The tack coat bond is known to affect the longevity of asphalt pavements. Proper interlayer bonding prevents successive pavement layers from acting independently of one another and creating non-uniform stress and strain profiles in the pavement structure. Poor bonding between pavement layers can result in various pavement failures such as slippage cracking, debonding and early fatigue cracking, all of which contribute to a reduced pavement fatigue life. Tack coat application rate and uniformity (that can be achieved by uniform tack coat application and by avoiding/minimizing tracking) are two major factors that control the performance of the tack coat bonding and longevity of the pavement structure.
In this study, a wireless scale system (OreTackRate) that can be controlled from a tablet computer was developed to measure tack coat application rate accuracy and uniformity. The developed wireless scale system was recommended to be implemented during construction to validate application rate accuracy and uniformity. In addition, a distributor truck certification process was developed and presented in this study. The developed scale system can also be used to determine whether the applied tack coat is cured at any time point during construction. Residual tack coat application rate can also be measured using OreTackRate during construction. A construction surface cleanliness test (OreTackClean) and a test procedure were also developed in this study to reduce tracking and achieve more uniform tack coat distributions that will ultimately improve long-term tack coat performance.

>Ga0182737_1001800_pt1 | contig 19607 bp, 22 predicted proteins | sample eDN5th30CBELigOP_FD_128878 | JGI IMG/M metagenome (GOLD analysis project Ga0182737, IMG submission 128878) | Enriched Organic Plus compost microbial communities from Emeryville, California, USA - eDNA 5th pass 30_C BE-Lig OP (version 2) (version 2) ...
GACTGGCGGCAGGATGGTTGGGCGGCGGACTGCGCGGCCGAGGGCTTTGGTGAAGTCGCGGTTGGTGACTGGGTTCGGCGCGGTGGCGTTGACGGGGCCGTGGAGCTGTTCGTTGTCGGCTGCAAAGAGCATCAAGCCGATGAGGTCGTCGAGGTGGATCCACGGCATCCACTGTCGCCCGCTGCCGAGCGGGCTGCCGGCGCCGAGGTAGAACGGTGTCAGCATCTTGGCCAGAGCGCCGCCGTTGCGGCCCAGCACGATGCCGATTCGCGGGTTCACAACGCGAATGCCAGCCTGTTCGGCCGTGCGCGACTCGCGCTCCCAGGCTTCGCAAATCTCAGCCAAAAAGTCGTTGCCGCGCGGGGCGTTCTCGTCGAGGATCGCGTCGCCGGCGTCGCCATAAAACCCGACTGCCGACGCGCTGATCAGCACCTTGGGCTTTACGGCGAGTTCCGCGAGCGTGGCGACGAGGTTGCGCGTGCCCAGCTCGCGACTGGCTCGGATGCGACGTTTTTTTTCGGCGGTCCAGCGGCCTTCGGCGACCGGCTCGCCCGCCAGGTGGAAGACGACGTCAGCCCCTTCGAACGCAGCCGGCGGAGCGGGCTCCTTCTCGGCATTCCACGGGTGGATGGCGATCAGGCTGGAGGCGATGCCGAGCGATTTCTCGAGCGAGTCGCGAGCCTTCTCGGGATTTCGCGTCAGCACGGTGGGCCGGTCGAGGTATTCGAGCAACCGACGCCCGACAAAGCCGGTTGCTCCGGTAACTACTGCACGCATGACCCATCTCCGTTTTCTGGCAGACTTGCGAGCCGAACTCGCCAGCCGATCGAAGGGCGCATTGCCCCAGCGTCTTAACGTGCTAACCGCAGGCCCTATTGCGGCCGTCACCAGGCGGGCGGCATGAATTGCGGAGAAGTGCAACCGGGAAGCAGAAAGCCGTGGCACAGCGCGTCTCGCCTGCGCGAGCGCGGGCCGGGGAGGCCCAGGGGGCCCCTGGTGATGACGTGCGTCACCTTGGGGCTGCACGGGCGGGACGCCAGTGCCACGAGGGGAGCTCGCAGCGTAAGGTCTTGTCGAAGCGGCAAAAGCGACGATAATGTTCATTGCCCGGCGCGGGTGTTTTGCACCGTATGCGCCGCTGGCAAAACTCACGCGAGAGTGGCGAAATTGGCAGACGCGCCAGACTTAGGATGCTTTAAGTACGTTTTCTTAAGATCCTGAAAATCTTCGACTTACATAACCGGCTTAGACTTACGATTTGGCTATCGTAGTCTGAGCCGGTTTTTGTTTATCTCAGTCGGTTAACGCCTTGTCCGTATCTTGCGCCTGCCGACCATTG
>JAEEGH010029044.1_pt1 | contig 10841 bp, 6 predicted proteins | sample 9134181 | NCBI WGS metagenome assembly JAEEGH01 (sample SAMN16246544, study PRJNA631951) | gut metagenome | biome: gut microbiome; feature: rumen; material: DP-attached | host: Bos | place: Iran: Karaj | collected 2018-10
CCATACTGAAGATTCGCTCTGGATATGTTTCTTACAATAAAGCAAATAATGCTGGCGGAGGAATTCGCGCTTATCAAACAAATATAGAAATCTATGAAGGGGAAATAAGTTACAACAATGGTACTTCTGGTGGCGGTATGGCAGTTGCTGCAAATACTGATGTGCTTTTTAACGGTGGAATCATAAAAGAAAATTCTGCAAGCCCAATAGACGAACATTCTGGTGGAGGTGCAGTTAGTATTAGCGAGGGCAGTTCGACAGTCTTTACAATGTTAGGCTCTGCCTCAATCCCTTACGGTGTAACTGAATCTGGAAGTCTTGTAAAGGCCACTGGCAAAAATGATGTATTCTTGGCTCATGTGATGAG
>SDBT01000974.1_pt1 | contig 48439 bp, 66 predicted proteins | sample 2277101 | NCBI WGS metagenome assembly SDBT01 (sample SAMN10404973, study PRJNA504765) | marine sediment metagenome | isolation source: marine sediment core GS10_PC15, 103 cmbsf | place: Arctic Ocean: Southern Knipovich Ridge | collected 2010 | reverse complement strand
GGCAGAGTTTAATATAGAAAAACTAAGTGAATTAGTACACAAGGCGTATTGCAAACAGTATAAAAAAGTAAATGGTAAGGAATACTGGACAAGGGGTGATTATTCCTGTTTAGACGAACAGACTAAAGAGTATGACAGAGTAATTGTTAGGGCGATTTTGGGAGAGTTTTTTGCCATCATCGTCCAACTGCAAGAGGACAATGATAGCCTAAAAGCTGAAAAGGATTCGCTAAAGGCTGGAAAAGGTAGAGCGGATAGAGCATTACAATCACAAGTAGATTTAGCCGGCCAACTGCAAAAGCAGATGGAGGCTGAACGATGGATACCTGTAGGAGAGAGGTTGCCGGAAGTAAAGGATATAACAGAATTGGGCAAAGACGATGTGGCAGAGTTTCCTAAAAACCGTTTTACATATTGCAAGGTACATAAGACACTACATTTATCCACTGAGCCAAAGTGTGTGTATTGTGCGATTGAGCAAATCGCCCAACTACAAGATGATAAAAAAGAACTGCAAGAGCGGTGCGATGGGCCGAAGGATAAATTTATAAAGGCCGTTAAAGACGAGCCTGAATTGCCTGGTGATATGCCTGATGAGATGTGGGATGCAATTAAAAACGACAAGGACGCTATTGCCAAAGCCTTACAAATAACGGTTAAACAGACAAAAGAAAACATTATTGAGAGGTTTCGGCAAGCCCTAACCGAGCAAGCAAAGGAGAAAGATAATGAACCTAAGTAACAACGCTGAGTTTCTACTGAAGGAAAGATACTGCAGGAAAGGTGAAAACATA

Additionally, this study focuses on developing and implementing a more robust set of specifications and quality control (QC) provisions for quantification of tack coat bond quality in laboratory or field settings. By improving upon and implementing the OreTackBond (formerly known as Oregon Field Torque Tester [OFTT]), a rigorous in-situ test for tack coat quality is validated for large-scale implementation as part of the highway construction inspection process. In this study, a construction QC process for tack coat bond performance was proposed. Results of field and laboratory OreTackBond tests showed that developed in-situ QC control process can be effectively used to improve the in-situ tack coat bond performance. Implementation of all these tests, procedures, and technologies are expected to improve the tack coat uniformity during construction and improve the overall longevity of the pavement structures.